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United States v. Pate

July 5, 1968

UNITED STATES OF AMERICA EX REL. WILLIAM PERKINS, PETITIONER-APPELLANT,
v.
FRANK PATE, WARDEN OF THE ILLINOIS STATE PENITENTIARY, RESPONDENT-APPELLEE. UNITED STATES OF AMERICA EX REL. ALLEN GOLSON, PETITIONER-APPELLANT, V. FRANK PATE, WARDEN OF THE ILLINOIS STATE PENITENTIARY, RESPONDENT-APPELLEE



Schnackenberg, Kiley and Fairchild, Circuit Judges. Fairchild, Circuit Judge (concurring). Kiley, Circuit Judge (dissenting).

Author: Schnackenberg

SCHNACKENBERG, Circuit Judge.

William Perkins and Allen Golson, petitioners, appeal from an order of the United States District Court for the Northern District of Illinois, Eastern Division, denying their applications for writs of habeas corpus directed to Frank Pate, Warden of the Illinois State Penitentiary.

Following a trial by jury in the Circuit Court of Cook County, Illinois, on an indictment charging petitioners with the murders of United States postoffice inspectors John McAuliffe and Benedetto Spizzirri, Perkins was sentenced to imprisonment for life and Golson to a term of 50 years.*fn1 The convictions of the present petitioners raised identical issues upon the same facts and were consolidated for adjudication.

The convictions of Perkins and Golson for the murder of McAuliffe were affirmed by the Illinois Supreme Court but the convictions for the murder of Spizzirri were reversed, People v. Golson, 32 Ill.2d 398, 207 N.E.2d 68 (1965), because defendants had already been tried for identical misconduct in the McAuliffe prosecution.

The United States Supreme Court refused certiorari. 384 U.S. 1023, 86 S. Ct. 1951, 16 L. Ed. 2d 1026, 385 U.S. 892, 87 S. Ct. 21, 17 L. Ed. 2d 125 (1966).

There was no evidentiary hearing in the habeas corpus case in the district court and the record is in the same form now as when presented to the Illinois Supreme Court and the United States Supreme Court.

The district court held that petitioners were not being held in custody in violation of the federal constitution. In rejecting that claim it held that petitioners had not been denied a fundamentally fair trial and that they had not been deprived of any rights secured to them by the federal constitution.

The now pertinent facts may be found in the opinion of the Illinois Supreme Court, People v. Golson (1965) 32 Ill.2d 398, 207 N.E.2d 68, which said at 403-404, 207 N.E.2d 68 which said at 71:

"About two weeks before the murders Wilson had bought a gun and shortly before the crimes Wilson, in the company of Perkins and Golson, bought a clip for the gun. On the night of the crimes the 3 men set out in a car jointly owned by Perkins and Wilson with the intention of stealing from automobiles. Wilson put the gun under the dashboard. They did not find any autos to rob and drove around looking for something else to steal. One of the men said that he had seen some boxes on a loading dock and, after circling the dock three times in the car they stopped and Wilson and Golson each took a mail sack from the dock and placed them in the car. They had only driven a short distance from the dock when two postal inspectors drove up beside them and ordered them to stop. One of the inspectors was armed with a gun. The inspectors looked in the back seat of the car and saw the mail sacks and told the three men to get out. They leaned them up against a railing and searched them, following which the three men and the two postal inspectors got into the inspectors' car and drove around the corner where they stopped. One of the inspectors asked Wilson to get out of the car and help him start Wilson's car. When Wilson got into his car he retrieved the gun from its hiding place under the dashboard and hid it on his person. He helped the inspector move the mail bags into the inspectors' car and then got in the back seat of the inspectors' car with the other two defendants. According to Perkins he then heard a click and saw that Wilson had the gun in his hand. Perkins said 'No', but Wilson started shooting. According to Golson, when he heard the gun click he said to Wilson, 'Please don't do this. Let him take us to jail.' In the statement Wilson said that he raised the gun and pulled the slide back so as to cock it and pointed the gun at the inspectors and told them to be still. One of the inspectors eased his hand out of his pocket and the other inspector turned around and hit at Wilson's gun and Wilson started shooting."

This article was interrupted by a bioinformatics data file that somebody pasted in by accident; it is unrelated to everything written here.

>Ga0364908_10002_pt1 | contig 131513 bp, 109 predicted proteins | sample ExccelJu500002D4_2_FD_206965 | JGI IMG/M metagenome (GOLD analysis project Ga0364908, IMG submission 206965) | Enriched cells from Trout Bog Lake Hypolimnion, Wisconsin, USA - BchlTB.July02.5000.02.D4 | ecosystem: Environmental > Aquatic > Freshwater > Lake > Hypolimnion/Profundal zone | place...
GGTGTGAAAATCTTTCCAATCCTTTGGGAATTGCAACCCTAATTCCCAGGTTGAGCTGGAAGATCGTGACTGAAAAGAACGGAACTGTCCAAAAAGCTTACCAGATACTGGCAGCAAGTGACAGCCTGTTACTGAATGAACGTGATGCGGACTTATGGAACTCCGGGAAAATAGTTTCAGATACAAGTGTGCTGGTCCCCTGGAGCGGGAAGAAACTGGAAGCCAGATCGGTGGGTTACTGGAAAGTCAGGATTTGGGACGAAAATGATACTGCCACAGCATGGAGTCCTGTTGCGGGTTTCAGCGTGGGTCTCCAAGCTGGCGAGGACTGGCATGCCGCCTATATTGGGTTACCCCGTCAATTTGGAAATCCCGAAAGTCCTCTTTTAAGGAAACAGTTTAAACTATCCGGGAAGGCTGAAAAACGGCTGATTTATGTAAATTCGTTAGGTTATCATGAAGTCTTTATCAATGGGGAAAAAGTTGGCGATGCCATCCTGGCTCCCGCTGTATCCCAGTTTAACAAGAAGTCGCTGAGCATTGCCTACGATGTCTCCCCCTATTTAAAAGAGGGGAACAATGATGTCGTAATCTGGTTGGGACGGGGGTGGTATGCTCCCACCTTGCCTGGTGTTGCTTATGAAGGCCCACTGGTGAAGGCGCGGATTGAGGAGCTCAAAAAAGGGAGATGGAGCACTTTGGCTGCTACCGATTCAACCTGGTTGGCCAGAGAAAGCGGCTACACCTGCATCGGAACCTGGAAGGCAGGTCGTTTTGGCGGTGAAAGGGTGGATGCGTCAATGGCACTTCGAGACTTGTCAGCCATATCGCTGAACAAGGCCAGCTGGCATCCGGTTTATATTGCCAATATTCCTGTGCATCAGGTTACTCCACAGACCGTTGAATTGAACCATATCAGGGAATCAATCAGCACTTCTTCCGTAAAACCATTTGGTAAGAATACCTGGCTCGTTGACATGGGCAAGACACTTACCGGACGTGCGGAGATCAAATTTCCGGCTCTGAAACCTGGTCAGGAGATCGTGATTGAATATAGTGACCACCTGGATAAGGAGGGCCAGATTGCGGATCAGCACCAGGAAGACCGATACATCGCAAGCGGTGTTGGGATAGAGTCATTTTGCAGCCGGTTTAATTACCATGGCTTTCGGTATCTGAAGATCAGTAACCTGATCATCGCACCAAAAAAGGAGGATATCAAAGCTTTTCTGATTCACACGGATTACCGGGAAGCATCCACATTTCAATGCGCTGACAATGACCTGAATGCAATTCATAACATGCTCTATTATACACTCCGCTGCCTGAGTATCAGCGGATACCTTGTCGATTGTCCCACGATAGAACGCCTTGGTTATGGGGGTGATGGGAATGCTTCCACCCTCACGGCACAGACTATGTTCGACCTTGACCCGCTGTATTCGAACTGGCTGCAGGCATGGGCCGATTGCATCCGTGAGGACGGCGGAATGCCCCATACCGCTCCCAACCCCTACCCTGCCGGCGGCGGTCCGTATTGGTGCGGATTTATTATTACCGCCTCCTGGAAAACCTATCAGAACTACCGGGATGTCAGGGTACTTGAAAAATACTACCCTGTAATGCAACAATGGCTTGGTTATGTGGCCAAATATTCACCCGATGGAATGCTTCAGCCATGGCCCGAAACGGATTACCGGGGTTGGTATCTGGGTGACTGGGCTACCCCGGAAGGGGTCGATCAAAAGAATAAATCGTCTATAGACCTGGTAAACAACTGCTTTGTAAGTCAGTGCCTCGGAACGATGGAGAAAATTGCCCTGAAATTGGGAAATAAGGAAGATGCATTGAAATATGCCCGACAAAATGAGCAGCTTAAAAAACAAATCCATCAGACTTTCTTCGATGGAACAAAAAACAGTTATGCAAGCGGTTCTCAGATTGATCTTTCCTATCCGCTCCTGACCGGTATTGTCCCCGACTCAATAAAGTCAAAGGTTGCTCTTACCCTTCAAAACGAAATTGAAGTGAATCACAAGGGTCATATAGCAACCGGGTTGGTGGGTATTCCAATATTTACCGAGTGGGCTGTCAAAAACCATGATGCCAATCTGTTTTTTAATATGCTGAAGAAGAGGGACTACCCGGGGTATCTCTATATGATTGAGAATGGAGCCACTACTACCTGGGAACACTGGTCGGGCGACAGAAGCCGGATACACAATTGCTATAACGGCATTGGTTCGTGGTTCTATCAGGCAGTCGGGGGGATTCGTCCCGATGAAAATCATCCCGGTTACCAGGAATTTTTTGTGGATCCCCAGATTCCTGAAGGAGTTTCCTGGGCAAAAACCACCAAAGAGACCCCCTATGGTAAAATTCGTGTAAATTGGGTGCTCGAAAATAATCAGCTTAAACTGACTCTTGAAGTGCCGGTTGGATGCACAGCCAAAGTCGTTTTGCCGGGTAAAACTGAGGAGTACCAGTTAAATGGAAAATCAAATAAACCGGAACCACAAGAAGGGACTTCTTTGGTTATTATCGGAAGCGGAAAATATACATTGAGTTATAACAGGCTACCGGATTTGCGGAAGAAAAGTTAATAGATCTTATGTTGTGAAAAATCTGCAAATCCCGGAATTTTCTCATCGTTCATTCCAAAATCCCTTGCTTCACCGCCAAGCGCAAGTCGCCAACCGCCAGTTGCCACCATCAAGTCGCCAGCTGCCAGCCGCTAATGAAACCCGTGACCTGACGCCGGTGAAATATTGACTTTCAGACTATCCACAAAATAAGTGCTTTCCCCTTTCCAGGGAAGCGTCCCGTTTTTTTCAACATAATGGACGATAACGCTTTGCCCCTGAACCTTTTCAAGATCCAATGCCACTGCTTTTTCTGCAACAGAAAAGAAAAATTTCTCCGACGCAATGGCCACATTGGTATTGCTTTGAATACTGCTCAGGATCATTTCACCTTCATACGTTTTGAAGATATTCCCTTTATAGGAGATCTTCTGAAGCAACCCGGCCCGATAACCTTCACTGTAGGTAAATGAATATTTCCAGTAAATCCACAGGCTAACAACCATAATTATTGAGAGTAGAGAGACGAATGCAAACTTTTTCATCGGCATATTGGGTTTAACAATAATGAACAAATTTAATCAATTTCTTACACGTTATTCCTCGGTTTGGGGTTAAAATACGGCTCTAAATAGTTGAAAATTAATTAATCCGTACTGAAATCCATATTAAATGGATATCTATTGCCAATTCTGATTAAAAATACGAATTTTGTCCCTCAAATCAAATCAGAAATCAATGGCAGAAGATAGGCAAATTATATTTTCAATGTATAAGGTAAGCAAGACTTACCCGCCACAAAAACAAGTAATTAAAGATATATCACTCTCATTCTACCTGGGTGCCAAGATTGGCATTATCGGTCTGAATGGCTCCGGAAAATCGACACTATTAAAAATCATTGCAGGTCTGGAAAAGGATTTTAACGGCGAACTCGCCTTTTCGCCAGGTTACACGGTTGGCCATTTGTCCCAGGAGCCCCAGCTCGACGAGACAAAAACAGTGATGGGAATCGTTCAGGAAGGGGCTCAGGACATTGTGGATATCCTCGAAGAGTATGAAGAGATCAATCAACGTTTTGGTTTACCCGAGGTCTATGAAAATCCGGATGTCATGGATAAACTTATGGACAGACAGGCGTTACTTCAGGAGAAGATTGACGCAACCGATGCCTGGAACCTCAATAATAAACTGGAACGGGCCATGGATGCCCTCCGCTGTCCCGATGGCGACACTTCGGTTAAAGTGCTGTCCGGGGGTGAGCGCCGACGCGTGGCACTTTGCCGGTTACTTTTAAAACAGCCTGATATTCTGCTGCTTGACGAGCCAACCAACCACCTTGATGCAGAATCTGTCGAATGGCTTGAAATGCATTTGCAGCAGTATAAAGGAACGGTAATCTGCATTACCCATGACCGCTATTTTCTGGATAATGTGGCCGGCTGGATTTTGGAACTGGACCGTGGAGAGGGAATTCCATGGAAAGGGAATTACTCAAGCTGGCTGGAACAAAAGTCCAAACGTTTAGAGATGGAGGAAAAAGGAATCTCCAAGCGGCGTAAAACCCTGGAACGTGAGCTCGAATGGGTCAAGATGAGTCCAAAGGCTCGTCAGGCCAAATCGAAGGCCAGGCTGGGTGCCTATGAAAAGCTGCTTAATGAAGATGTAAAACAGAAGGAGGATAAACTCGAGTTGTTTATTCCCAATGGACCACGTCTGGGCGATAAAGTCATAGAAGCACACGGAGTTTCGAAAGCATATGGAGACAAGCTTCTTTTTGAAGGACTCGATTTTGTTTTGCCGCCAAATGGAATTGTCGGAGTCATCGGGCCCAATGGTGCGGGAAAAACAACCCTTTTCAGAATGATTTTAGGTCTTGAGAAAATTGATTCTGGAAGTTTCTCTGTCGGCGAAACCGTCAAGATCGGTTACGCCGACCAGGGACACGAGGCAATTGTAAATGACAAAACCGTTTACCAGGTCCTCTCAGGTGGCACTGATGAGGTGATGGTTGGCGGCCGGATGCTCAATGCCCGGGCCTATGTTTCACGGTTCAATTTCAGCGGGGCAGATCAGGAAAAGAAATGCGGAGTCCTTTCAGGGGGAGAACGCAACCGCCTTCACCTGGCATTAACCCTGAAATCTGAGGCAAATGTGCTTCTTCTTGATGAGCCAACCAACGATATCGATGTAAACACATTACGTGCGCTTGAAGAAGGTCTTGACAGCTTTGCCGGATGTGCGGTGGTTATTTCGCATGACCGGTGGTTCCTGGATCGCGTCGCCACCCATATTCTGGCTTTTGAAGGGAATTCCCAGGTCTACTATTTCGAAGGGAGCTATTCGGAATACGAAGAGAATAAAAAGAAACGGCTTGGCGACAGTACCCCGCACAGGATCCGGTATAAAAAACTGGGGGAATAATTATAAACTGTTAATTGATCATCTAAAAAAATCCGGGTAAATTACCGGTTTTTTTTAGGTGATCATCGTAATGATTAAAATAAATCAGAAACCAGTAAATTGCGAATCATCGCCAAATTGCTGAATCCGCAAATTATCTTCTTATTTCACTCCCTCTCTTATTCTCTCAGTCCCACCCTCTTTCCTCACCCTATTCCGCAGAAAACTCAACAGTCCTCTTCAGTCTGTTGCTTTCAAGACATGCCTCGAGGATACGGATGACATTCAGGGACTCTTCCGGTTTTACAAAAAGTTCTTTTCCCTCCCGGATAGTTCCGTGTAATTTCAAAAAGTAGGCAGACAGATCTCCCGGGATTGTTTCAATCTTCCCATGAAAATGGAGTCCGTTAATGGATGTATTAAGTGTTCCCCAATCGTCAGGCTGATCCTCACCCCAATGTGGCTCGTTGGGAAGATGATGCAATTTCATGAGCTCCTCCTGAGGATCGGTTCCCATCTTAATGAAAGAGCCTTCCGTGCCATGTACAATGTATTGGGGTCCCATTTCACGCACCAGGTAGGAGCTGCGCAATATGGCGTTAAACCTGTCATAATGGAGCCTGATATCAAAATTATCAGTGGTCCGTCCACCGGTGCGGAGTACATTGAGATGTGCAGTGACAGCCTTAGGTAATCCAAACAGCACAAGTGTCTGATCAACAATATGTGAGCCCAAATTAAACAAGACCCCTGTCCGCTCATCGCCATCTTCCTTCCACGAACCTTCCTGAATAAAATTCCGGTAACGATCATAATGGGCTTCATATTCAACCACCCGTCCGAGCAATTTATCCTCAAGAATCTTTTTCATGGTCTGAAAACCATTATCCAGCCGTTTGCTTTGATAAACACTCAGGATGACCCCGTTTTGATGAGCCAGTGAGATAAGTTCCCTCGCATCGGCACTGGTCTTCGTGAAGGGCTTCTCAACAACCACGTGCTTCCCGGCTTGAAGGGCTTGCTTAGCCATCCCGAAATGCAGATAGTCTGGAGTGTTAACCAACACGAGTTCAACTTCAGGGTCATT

At 408, the Illinois Supreme Court, at 74 of 207 N.E.2d, said:

"* * * In the present case the evidence showed that all three men had participated in the purchase of a clip for Wilson's gun and that they all knew that Wilson had secreted the gun in the car before they embarked on their illicit scheme. The postal inspectors were shot a short distance from the scene of the theft while the conspirators were attempting to escape from that scene. There is sufficient evidence from which the jury could infer that the conspirators intended to forcibly resist any attempt to arrest them, either during the course of the crime or in an attempt to escape from the scene. Such a plan comes within the doctrine of felony murder, since it was contemplated that violence might be necessary to enable the conspirators to carry out their common purpose."

The district court found that petitioners had exhausted available state remedies and that therefore it had jurisdiction over the case. It upheld the ...


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